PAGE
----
Interperting k-mer plot of FastQC, how can I find out where k-mer enrichment comes from?
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7.2 years ago
Niek De Klein ★ 2.6k

I have 8 PRO-seq samples which all have very similar k-mer plots (one of them: http://pasteboard.co/xuO4V7O.png). At the start of the reads they have very high enrichment.

The used adapter is TGGAATTCTCGGGTGCCAAGG, which has been removed using CutAdapt. I don't know how to go from here to find where this k-mer enrichment comes from. Are there any tools available to go deeper into this, or do you have any suggestions where these enriched k-mers could come from?


I just realized that I have been reading the plot incorrectly. Seems only the first 4 bases are enriched, not the complete k-mers.

fastqc next-gen k-mer • 2.9k views
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Look at the frequency counts on the table under the kmer plots. That will tell you if the enrichments are actually common in the data. Even low counts will come up in the plot, is is scaled to 100% but in fact can be ignored.

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is scaled to 100% but in fact can be ignored.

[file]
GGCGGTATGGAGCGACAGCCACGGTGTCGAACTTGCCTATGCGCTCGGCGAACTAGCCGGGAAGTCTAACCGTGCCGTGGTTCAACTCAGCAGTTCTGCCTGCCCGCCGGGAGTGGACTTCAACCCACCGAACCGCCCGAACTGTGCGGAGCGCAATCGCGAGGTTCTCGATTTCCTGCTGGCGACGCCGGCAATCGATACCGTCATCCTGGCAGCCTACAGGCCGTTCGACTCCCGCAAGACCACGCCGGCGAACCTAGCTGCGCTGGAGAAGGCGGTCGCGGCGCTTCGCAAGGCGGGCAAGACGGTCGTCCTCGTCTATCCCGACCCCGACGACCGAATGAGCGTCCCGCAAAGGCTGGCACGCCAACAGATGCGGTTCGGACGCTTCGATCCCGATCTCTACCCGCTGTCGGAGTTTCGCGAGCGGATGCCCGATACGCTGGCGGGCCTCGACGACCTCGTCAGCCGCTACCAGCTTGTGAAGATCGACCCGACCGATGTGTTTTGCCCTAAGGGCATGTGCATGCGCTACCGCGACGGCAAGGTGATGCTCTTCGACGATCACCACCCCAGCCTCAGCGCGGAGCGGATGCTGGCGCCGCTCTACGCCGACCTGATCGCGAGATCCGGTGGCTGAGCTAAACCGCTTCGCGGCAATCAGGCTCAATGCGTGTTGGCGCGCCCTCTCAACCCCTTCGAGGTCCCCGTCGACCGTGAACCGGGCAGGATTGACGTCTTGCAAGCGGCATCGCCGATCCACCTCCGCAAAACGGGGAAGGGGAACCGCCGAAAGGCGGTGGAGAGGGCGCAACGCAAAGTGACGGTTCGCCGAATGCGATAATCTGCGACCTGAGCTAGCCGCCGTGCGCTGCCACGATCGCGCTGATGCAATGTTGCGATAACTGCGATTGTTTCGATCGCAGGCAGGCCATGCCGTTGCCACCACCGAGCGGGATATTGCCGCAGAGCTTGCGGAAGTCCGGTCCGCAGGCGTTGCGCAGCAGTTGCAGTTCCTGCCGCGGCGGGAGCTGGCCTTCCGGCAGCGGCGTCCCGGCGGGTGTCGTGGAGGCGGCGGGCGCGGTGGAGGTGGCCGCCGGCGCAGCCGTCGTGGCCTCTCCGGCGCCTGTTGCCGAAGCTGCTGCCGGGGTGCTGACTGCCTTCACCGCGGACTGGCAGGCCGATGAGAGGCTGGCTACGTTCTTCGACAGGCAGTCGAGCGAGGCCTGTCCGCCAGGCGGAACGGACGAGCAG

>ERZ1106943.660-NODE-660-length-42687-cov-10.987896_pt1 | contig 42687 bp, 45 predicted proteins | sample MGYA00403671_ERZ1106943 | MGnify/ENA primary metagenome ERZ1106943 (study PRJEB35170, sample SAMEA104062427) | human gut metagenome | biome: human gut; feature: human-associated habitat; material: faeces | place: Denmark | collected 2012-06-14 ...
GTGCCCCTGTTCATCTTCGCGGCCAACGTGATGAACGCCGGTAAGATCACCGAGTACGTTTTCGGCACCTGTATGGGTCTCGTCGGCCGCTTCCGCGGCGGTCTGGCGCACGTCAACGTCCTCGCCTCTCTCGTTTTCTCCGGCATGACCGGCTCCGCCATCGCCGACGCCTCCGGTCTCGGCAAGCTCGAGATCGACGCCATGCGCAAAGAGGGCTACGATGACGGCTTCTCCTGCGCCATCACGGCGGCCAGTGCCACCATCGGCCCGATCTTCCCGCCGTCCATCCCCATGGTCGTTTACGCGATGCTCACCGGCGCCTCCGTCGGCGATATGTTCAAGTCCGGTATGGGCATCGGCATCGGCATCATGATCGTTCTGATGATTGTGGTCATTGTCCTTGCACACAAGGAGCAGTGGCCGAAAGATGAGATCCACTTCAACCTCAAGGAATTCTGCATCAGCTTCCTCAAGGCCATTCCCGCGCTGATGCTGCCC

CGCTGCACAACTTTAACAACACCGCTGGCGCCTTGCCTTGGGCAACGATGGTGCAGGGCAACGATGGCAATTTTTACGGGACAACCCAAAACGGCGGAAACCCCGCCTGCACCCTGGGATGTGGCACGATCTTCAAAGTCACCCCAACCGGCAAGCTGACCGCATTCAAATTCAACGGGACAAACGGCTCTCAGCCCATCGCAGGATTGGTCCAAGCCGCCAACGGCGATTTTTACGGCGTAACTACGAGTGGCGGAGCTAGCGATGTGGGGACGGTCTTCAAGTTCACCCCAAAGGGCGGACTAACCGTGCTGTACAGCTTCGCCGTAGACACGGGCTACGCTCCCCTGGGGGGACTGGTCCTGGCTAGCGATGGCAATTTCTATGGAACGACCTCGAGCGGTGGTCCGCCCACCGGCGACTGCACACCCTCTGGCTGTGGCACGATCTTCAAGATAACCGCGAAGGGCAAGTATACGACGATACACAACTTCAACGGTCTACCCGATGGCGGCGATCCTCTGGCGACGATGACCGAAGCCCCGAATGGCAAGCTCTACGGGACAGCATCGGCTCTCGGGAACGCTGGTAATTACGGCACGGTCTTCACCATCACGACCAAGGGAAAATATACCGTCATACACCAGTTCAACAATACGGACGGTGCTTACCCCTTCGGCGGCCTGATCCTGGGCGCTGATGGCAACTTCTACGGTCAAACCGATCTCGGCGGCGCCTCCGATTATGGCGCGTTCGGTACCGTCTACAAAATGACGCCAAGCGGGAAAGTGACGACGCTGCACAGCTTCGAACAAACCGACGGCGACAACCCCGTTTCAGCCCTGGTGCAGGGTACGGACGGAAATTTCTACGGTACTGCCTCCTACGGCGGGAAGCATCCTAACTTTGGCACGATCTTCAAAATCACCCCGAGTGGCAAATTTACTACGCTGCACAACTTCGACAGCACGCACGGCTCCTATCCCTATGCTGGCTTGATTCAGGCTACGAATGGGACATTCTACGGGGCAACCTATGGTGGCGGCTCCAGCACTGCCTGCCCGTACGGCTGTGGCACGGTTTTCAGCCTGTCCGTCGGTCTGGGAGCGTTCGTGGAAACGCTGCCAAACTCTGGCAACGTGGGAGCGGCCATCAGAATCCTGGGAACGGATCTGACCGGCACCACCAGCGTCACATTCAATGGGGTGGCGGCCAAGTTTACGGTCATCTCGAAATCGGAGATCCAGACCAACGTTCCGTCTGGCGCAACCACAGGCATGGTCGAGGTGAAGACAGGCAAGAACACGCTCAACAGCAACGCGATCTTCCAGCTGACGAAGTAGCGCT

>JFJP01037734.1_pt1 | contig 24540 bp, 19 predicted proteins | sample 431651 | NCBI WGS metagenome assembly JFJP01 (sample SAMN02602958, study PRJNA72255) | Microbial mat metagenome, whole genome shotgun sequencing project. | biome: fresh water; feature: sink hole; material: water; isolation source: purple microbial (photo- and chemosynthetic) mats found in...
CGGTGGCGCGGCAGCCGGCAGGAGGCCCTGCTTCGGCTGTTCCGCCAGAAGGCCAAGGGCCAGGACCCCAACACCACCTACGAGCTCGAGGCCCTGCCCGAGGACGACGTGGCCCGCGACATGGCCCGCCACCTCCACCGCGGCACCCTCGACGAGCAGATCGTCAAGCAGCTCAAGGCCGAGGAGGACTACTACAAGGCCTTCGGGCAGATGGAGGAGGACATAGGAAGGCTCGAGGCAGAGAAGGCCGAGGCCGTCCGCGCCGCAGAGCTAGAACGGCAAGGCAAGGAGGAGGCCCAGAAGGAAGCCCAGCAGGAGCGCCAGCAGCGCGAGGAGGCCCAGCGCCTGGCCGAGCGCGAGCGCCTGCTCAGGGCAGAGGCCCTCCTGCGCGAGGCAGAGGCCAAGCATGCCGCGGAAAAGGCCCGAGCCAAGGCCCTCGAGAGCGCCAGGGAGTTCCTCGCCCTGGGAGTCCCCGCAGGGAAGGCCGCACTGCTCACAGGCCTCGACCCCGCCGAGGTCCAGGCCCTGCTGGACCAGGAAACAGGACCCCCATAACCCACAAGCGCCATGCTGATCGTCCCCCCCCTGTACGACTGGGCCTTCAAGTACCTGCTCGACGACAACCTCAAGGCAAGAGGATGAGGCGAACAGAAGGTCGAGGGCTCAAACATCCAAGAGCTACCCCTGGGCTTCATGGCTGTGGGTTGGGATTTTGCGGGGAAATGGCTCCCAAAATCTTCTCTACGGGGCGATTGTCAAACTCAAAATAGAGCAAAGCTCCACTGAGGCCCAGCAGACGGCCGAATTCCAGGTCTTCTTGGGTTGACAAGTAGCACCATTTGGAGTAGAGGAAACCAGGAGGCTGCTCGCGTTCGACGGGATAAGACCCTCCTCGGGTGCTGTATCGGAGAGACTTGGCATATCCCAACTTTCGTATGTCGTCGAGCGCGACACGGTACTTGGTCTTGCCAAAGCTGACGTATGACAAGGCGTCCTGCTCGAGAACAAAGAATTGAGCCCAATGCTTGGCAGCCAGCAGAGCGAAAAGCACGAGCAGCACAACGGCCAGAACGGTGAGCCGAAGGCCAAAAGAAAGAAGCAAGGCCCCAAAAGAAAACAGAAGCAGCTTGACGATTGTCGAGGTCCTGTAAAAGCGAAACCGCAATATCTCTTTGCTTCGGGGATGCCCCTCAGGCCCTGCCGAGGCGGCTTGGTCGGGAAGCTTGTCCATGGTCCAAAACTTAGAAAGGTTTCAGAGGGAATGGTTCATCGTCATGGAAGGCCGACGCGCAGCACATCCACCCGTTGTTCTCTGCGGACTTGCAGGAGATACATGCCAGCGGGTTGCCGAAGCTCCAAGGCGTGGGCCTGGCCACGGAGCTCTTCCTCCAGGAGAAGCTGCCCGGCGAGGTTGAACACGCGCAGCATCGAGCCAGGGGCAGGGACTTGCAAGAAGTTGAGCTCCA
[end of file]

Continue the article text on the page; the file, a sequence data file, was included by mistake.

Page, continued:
This is exactly one of the reasons I made https://github.com/mdshw5/fastqp. Kmer plots are much more interpretable when you can see the absolute fractions and background distribution on the same graph.

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Looks nifty!

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Looks more informative than fastqc, I'll try to use this. Thanks.

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Most of them have very low p-values, some have ~200 when 30 is expected but others also have 1000+ when 40 expected. The obs/exp lays around 30-40, with some 50. I think this is high and shows that enrichment is common, but please correct me if I'm wrong.

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It all depends how many reads you start with - for 10 million reads ten thousand is just 0.1 percent - hardly worth looking into.

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Is pro-seq RNA seq from 3'-end? No nucleic acid fragmentation involved?

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No nucleic fragmentation, it is from the 5' end but fastqc is done after removing adapters, taking the reverse complement, removing rRNA binding reads and reads mapping to repeat regions.

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